3. SIMD algorithms are often wildly different from the original C. Much of the process of writing assembly is figuring out how to restructure, reorder, and transform algorithms to be more suitable for SIMD. The compiler can't really realistically do this; its job is to translate your C operations into machine operations, not rewrite your algorithm.
Part of this problem is that C is just not a great vector math language, but part of it is also that the optimal algorithm structure will depend on the capabilities of your SIMD instructions and their performance. For example, when the pmaddubsw instruction is available, it's faster to do x264's SATD using a horizontal transform first, but if not, it's faster to do it with a vertical transform first. The Atom CPU has pmaddubsw, but only has a 64-bit multiplier, making it too slow to utilize the horizontal version (so it gets the vertical version instead).
You can definitely finagle code into getting hit by the autovectorizer, especially with Intel's compiler, but it takes a lot of futzing to make it happy, and even when it is happy, it can be many times slower than proper assembly. Of course, it's not useless -- it can get you some relatively free performance improvements without writing actual SIMD code. But it's not a replacement.
(I guess DarkShikari's comment is nested too deeply for me to reply directly.)
In my (admittedly limited) experience , the compiler has actually done pretty decently at optimizing register allocation in intrinsic-heavy loops. I wrote out the assembly loop in  with manual allocation into all 16 XMMs and then noticed the compiler managed to optimize 1 of them out.
I'm going to check with CoreCodec (the folks helping us administer x264 LLC) and see what's going on here. If they're abusing the terms of the license, we'll make sure things get fixed. If not, we'll publish all the changes they've made -- and honestly, I would be shocked if they've done anything significant besides change the program name.
There's still a lot of cases where it's very hard for even a consumer-facing US-based web startup to get traction in another country, for language and cultural reasons. Japan is a particularly notable case; it's often said that companies without an office in Japan never succeed there. Some examples:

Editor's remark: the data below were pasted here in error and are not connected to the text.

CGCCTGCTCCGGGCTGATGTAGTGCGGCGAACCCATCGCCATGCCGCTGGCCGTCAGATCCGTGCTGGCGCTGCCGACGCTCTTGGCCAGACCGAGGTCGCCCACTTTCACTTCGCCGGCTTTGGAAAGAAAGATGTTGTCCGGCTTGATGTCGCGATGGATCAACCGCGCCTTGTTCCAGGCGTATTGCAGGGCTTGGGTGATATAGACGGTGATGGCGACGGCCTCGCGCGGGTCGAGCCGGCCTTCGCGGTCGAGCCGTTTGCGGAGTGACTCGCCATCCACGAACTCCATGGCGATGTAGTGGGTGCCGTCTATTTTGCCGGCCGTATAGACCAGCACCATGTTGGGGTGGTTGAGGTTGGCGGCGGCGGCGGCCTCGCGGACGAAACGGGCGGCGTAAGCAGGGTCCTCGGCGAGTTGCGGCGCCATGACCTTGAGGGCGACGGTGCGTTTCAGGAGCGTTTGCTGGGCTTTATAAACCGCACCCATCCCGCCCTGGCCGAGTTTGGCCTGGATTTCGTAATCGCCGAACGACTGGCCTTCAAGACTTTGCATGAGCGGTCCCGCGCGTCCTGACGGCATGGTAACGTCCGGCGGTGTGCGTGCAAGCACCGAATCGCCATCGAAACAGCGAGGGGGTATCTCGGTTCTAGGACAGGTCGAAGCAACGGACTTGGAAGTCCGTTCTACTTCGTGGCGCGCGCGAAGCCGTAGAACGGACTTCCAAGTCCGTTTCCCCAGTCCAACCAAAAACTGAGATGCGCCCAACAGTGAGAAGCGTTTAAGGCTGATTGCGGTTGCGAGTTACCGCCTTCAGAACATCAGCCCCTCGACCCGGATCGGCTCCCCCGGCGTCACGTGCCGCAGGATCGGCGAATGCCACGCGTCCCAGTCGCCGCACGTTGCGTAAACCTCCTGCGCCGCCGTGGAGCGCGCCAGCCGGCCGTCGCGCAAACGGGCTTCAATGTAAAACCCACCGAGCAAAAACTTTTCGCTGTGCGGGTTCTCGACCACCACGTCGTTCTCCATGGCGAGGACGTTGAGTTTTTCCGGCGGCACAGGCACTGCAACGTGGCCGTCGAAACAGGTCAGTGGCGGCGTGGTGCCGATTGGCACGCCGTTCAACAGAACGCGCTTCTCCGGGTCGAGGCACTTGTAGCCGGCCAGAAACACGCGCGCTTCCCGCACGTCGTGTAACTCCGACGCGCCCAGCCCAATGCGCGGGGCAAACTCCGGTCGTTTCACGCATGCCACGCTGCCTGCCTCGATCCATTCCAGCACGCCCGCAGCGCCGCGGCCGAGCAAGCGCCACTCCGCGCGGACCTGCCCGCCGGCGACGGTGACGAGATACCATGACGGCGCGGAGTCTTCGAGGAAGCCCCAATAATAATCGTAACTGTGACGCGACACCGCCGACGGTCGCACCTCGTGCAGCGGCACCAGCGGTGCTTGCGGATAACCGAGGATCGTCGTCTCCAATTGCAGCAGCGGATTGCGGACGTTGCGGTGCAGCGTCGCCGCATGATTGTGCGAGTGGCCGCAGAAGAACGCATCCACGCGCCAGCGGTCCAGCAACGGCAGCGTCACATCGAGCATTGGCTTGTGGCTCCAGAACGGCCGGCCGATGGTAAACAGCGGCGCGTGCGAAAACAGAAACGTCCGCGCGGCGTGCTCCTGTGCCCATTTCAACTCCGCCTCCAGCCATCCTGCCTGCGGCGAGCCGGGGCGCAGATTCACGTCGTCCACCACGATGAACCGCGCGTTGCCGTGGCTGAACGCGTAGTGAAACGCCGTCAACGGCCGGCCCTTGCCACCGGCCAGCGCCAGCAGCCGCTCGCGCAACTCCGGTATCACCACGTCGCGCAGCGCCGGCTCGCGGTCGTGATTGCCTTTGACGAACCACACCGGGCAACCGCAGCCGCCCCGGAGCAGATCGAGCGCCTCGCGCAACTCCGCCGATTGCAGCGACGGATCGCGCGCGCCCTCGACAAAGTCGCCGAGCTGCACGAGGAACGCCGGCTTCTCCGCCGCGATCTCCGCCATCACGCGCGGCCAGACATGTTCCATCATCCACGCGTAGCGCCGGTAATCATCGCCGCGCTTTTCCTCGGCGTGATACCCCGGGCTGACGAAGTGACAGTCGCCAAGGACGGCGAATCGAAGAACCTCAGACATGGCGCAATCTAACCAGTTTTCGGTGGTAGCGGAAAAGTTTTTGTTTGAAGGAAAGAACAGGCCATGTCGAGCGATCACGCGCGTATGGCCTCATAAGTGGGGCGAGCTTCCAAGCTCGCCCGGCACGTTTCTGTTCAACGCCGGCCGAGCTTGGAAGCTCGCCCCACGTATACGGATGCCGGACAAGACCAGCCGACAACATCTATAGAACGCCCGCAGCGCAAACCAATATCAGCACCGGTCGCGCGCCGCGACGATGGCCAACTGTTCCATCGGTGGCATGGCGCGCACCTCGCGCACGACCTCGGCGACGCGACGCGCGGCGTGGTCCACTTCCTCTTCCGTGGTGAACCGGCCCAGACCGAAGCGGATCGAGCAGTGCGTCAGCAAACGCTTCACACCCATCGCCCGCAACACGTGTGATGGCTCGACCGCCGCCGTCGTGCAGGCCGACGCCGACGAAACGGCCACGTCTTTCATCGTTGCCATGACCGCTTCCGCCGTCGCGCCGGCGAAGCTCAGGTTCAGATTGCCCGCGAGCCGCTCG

Pixiv vs. DeviantArt
Mixi vs. Facebook
Nico Nico Douga vs. Youtube
China is an even more extreme case, though that also has problems of corruption, legal wrangling, censorship, and so on.
Facebook began gaining more traction in Japan once they setup a special office in Tokyo and let them make tweaks to the product only for the Japanese market - AFAIK, this was a unique case for them at the time, and they didn't do anything besides basic localization (which they crowdsourced...) for other nations. One of the things they did to show that they understood Japanese culture was to add a blood-type field to user profiles, a superstitious statistic that's nevertheless prevalent there. Before that, it felt too foreign.
Anecdotal but I've had many more of my Japanese and Korean friends abroad join Facebook in the last year or two.
I agree that those helped, but when the people around me started using facebook was right around the time "Social Network" came out in Japan.
I used to be on Mixi, and I and most people I know have pretty much stopped using it. When they started tying in their services to other APIs like Twitter, etc, I think is when they really jumped the shark.
(Also, Mixi is not really a Facebook clone, per say, as they both launched in the same month. I would say they were just another SNS that was more geared towards the Japanese market)
Candy is hardly a gendered product, and foreign interest in Japanese culture and food isn't either. Adding gendered advertising in such a way is unlikely to gain many new leads, but will certainly limit the audience dramatically.
For some reason, the "testimonials from random Japanese people" idea seems rather unsettling to me. It makes it feel exoticized, touristy, and fake.
The sparse Fourier transform is also probably not useful for any of that stuff, because accurate results are needed (not just getting one or two of the main tones). Transforms are not the bottleneck at all in video encoding, and even in audio encoding, split-radix FFTs and the like are very fast.
High-res Dirac video encoding is definitely possible in real-time, you just need a very optimized encoder, which doesn't really exist. Dirac's main speed cost comes from the overlapped-block motion compensation, not the transform.
How does this differ in practice from Etsy? I see you can embed it into another site, but are there any other advantages or differences in typical usage, like fee structure, searchability, and so forth?
Its a lot easier to get started with ShopLocket than with something like Etsy and the ability to select a style and embed it on your own site is a big plus. We plan to add custom CSS to widgets in the coming months, which should make widgets even more appealing.
Also on Etsy you still have a "store", and it only makes sense for certain categories of products. We're all about putting your products in front of your audience and the people that matter, rather than you just being another product in a generic marketplace. We want to create the ideal "display case" — a platform as awesome as the products people are selling.